Collapse response of two-dimensional cellular solids by plasticity and cracking: application to wood

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The competition between fracture and plasticity in periodic hexagonal honeycomb structures subjected to (i) intercell cracking, (ii) intrawall cracking and (iii) transwall cracking is examined, and their effect upon the macroscopic collapse response is explored using dedicated FEM analyses of unit cell configurations. These three cracking mechanisms are regularly observed in wood microstructures, and insight into their influence on the macroscopic collapse behavior is necessary for adequately designing timber structures against failure. The numerical results are presented by means of collapse contours in the hydrostatic-deviatoric stress space, illustrating the effects of wall slenderness, relative fracture (versus yield) strength, and the relative size of the plastic zone at the crack tip. Both the hydrostatic and deviatoric collapse strengths of the honeycomb strongly increase in the transition from brittle cell walls with low relative fracture strength to ductile cell walls with high relative fracture strength. This strength increase typically changes the shape of the collapse contour, and is the largest for transwall cracking, followed by intercell cracking and finally intrawall cracking. The ultimate collapse strength of the honeycomb is significantly more sensitive to the fracture strength than to the fracture toughness of the cell walls, and correctly approaches the plastic yield surface under increasing relative fracture strength. The numerical results may serve as a useful guideline in the experimental calibration of the local fracture and yield strengths of cell walls in wood.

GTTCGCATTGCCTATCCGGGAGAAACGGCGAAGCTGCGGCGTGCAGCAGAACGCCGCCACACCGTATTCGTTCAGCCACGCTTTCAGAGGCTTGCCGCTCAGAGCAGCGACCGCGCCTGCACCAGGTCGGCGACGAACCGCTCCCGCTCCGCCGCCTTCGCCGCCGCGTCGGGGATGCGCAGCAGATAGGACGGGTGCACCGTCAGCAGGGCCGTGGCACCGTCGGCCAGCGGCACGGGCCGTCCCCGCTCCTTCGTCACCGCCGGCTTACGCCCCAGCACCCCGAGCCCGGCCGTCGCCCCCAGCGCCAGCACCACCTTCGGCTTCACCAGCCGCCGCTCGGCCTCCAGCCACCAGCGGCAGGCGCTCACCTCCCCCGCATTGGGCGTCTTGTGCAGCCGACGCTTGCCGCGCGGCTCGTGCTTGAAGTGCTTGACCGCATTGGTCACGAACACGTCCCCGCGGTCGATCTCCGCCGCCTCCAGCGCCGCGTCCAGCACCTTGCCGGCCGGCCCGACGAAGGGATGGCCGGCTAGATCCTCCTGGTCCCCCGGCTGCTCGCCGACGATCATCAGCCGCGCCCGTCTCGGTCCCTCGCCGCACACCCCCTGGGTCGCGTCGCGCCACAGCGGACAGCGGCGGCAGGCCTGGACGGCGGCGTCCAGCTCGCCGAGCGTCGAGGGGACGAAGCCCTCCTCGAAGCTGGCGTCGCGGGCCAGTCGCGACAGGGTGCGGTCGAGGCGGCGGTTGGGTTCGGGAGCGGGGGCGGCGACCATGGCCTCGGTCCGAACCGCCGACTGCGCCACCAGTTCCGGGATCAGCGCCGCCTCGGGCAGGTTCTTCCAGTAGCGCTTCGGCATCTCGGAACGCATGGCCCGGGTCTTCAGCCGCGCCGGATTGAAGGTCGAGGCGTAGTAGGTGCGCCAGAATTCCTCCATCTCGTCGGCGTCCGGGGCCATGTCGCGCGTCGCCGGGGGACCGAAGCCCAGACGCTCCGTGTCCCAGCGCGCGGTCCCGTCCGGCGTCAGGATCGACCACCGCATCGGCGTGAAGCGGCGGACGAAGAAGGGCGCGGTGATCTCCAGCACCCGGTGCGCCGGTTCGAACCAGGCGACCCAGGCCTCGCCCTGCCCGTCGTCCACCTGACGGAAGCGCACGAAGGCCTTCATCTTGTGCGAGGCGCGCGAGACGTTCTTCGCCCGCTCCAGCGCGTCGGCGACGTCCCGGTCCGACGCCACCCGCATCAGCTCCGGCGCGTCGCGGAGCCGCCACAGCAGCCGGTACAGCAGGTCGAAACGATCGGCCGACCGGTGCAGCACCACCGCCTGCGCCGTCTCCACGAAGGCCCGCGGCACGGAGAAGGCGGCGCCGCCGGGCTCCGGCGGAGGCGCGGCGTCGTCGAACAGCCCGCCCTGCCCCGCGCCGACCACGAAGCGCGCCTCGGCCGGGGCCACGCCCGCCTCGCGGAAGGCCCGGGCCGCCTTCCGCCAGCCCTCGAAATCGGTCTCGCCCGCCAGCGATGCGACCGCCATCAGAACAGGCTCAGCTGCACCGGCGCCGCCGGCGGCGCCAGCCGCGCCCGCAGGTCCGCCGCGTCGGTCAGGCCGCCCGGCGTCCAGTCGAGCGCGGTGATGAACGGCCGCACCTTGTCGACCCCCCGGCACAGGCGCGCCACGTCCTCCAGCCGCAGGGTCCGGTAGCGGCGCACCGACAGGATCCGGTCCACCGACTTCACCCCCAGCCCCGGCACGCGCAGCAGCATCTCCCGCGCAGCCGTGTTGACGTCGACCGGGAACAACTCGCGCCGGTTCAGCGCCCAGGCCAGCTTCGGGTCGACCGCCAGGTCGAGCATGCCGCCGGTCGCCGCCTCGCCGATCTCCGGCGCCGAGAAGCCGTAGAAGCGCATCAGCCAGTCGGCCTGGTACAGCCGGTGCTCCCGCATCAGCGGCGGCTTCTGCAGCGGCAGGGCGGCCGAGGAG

Originele taal-2Engels
Pagina's (van-tot)221-244
Aantal pagina's24
TijdschriftInternational Journal of Fracture
Volume219
Nummer van het tijdschrift2
DOI's
StatusGepubliceerd - 15 okt 2019

Vingerafdruk

Cracking
Plasticity
Fracture toughness
Wood
Cells
Cell Wall
Honeycomb
Yield stress
Hydrostatics
Plastics
Honeycomb structures
Timber
Crack tips
Plastic Zone
Numerical Results
Fracture Toughness
Calibration
Crack Tip
Finite element method
Hexagon

Citeer dit

@article{25910cc3e538499daed7b10fb2bc6978,
title = "Collapse response of two-dimensional cellular solids by plasticity and cracking: application to wood",
abstract = "The competition between fracture and plasticity in periodic hexagonal honeycomb structures subjected to (i) intercell cracking, (ii) intrawall cracking and (iii) transwall cracking is examined, and their effect upon the macroscopic collapse response is explored using dedicated FEM analyses of unit cell configurations. These three cracking mechanisms are regularly observed in wood microstructures, and insight into their influence on the macroscopic collapse behavior is necessary for adequately designing timber structures against failure. The numerical results are presented by means of collapse contours in the hydrostatic-deviatoric stress space, illustrating the effects of wall slenderness, relative fracture (versus yield) strength, and the relative size of the plastic zone at the crack tip. Both the hydrostatic and deviatoric collapse strengths of the honeycomb strongly increase in the transition from brittle cell walls with low relative fracture strength to ductile cell walls with high relative fracture strength. This strength increase typically changes the shape of the collapse contour, and is the largest for transwall cracking, followed by intercell cracking and finally intrawall cracking. The ultimate collapse strength of the honeycomb is significantly more sensitive to the fracture strength than to the fracture toughness of the cell walls, and correctly approaches the plastic yield surface under increasing relative fracture strength. The numerical results may serve as a useful guideline in the experimental calibration of the local fracture and yield strengths of cell walls in wood.",
keywords = "Cohesive zone modelling, Delamination, Hexagonal honeycombs, Intercell cracking, Intrawall cracking, Transwall cracking",